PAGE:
Dana Smith
Dana Smith is a freelance science writer specializing in brains and bodies. She has written for the Atlantic, the Guardian, NPR, Scientific American, Discover, and Fast Company, among others. In a previous life, she earned a PhD in Experimental Psychology from the University of Cambridge. You can find more of her writing at danagsmith.com.

FDNA's Face2Gene technology analyzes patient biometric data using artificial intelligence, identifying correlations with disease-causing genetic variations.

(Credit: FDNA)


Medical geneticist Omar Abdul-Rahman had a hunch. He thought that the three-year-old boy with deep-set eyes, a rounded nose, and uplifted earlobes might have Mowat-Wilson syndrome, but he'd never seen a patient with the rare disorder before.

"If it weren't for the app I'm not sure I would have had the confidence to say 'yes you should spend $1000 on this test."

Rahman had already ordered genetic tests for three different conditions without any luck, and he didn't want to cost the family any more money—or hope—if he wasn't sure of the diagnosis. So he took a picture of the boy and uploaded the photo to Face2Gene, a diagnostic aid for rare genetic disorders. Sure enough, Mowat-Wilson came up as a potential match. The family agreed to one final genetic test, which was positive for the syndrome.

"If it weren't for the app I'm not sure I would have had the confidence to say 'yes you should spend $1000 on this test,'" says Rahman, who is now the director of Genetic Medicine at the University of Nebraska Medical Center, but saw the boy when he was in the Department of Pediatrics at the University of Mississippi Medical Center in 2012.

"Families who are dealing with undiagnosed diseases never know what's going to come around the corner, what other organ system might be a problem next week," Rahman says. With a diagnosis, "You don't have to wait for the other shoe to drop because now you know the extent of the condition."

A diagnosis is the first and most important step for patients to attain medical care. Disease prognosis, treatment plans, and emotional coping all stem from this critical phase. But diagnosis can also be the trickiest part of the process, particularly for rare disorders. According to one European survey, 40 percent of rare diseases are initially misdiagnosed.

Healthcare professionals and medical technology companies hope that facial recognition software will help prevent families from facing difficult disruptions due to misdiagnoses.

"Patients with rare diseases or genetic disorders go through a long period of diagnostic odyssey, and just putting a name to a syndrome or finding a diagnosis can be very helpful and relieve a lot of tension for the family," says Dekel Gelbman, CEO of FDNA.

Consequently, a misdiagnosis can be devastating for families. Money and time may have been wasted on fruitless treatments, while opportunities for potentially helpful therapies or clinical trials were missed. Parents led down the wrong path must change their expectations of their child's long-term prognosis and care. In addition, they may be misinformed regarding future decisions about family planning.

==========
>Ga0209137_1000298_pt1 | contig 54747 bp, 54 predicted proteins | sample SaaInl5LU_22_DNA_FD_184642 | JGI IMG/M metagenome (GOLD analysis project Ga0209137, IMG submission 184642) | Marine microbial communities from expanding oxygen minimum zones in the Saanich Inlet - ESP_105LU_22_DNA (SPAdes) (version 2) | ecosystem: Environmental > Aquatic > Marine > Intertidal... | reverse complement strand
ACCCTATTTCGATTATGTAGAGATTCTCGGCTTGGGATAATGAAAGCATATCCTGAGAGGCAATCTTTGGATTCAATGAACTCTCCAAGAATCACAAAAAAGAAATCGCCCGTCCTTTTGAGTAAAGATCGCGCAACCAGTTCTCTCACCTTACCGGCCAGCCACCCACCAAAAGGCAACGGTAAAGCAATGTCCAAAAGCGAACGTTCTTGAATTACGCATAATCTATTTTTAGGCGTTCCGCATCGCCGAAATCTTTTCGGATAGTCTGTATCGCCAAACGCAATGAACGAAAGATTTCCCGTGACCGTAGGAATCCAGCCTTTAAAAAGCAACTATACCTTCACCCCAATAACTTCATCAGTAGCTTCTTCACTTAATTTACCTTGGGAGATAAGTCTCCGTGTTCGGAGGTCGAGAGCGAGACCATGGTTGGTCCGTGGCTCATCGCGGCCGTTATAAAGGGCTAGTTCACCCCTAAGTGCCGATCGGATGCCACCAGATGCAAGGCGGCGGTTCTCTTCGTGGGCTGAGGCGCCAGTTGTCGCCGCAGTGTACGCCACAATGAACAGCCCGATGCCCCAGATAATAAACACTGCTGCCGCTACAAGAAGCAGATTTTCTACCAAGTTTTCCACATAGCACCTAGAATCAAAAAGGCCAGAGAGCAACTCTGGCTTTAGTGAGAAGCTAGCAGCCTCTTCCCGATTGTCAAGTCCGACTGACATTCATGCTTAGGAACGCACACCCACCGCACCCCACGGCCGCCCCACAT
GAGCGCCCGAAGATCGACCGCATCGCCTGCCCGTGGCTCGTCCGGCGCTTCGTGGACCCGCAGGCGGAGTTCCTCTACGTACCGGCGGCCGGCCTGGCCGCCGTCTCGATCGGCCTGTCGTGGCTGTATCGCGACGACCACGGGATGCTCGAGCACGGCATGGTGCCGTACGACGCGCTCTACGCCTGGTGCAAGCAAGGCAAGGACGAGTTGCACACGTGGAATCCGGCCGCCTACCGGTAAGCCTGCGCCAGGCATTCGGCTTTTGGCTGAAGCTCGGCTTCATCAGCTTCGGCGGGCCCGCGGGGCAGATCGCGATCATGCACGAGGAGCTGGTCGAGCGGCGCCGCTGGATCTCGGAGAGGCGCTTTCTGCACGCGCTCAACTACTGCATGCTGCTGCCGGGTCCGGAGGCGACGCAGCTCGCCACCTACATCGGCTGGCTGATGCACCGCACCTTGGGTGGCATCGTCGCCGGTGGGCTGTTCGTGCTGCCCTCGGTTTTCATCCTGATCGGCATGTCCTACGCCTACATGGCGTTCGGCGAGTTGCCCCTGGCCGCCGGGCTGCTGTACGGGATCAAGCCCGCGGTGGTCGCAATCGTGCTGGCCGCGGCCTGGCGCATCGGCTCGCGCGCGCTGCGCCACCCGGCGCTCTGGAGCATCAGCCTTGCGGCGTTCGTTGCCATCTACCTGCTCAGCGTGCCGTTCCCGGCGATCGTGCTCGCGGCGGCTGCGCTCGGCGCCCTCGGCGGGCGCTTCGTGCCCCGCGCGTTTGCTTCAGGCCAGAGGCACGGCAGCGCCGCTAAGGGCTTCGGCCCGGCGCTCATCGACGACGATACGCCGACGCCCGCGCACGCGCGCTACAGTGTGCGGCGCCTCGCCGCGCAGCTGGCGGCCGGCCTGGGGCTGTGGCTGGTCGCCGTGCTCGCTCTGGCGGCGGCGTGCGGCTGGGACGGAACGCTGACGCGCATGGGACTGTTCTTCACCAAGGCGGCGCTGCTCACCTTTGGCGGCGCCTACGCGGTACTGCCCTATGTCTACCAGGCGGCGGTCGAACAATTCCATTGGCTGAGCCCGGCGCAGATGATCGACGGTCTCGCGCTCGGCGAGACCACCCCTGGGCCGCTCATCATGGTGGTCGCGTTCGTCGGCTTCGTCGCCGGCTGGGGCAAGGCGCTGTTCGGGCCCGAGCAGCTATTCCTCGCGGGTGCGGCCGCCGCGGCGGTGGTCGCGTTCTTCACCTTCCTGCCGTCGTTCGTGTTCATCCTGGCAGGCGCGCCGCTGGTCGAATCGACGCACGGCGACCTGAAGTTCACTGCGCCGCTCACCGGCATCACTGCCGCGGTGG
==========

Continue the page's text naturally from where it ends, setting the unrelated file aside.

Healthcare professionals and medical technology companies hope that facial recognition software will help prevent families from facing these difficult disruptions by improving the accuracy and ease of diagnosing genetic disorders. Traditionally, doctors diagnose these types of conditions by identifying unique patterns of facial features, a practice called dysmorphology. Trained physicians can read a child's face like a map and detect any abnormal ridges or plateaus—wide-set eyes, broad forehead, flat nose, rotated ears—that, combined with other symptoms such as intellectual disability or abnormal height and weight, signify a specific genetic disorder.

These morphological changes can be subtle, though, and often only specialized medical geneticists are able to detect and interpret these facial clues. What's more, some genetic disorders are so rare that even a specialist may not have encountered it before, much less a general practitioner. Diagnosing rare conditions has improved thanks to genomic testing that can confirm (or refute) a doctor's suspicion. Yet with thousands of variants in each person's genome, identifying the culprit mutation or deletion can be extremely difficult if you don't know what you're looking for.

Facial recognition technology is trying to take some of the guesswork out of this process. Software such as the Face2Gene app use machine learning to compare a picture of a patient against images of thousands of disorders and come back with suggestions of possible diagnoses.

"This is a classic field for artificial intelligence because no human being can really have enough knowledge and enough experience to be able to do this for thousands of different disorders."

"When we met a geneticist for the first time we were pretty blown away with the fact that they actually use their own human pattern recognition" to diagnose patients, says Gelbman. "This is a classic field for AI [artificial intelligence], for machine learning because no human being can really have enough knowledge and enough experience to be able to do this for thousands of different disorders."